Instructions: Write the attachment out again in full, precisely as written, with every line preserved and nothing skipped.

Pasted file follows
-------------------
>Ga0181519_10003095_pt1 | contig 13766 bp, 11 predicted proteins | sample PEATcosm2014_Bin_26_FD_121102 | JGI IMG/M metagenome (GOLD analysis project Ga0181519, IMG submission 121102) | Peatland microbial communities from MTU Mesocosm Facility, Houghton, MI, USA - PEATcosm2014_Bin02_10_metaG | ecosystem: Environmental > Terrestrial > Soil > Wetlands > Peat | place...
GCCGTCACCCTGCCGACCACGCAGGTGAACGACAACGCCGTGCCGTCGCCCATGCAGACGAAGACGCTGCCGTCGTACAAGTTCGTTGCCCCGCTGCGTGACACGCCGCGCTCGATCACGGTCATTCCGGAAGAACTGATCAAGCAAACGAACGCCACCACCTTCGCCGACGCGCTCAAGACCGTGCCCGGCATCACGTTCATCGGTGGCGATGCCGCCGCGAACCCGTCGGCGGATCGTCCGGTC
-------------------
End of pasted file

>Ga0181519_10003095_pt1 | contig 13766 bp, 11 predicted proteins | sample PEATcosm2014_Bin_26_FD_121102 | JGI IMG/M metagenome (GOLD analysis project Ga0181519, IMG submission 121102) | Peatland microbial communities from MTU Mesocosm Facility, Houghton, MI, USA - PEATcosm2014_Bin02_10_metaG | ecosystem: Environmental > Terrestrial > Soil > Wetlands > Peat | place...
GCCGTCACCCTGCCGACCACGCAGGTGAACGACAACGCCGTGCCGTCGCCCATGCAGACGAAGACGCTGCCGTCGTACAAGTTCGTTGCCCCGCTGCGTGACACGCCGCGCTCGATCACGGTCATTCCGGAAGAACTGATCAAGCAAACGAACGCCACCACCTTCGCCGACGCGCTCAAGACCGTGCCCGGCATCACGTTCATCGGTGGCGATGCCGCCGCGAACCCGTCGGCGGATCGTCCGGTC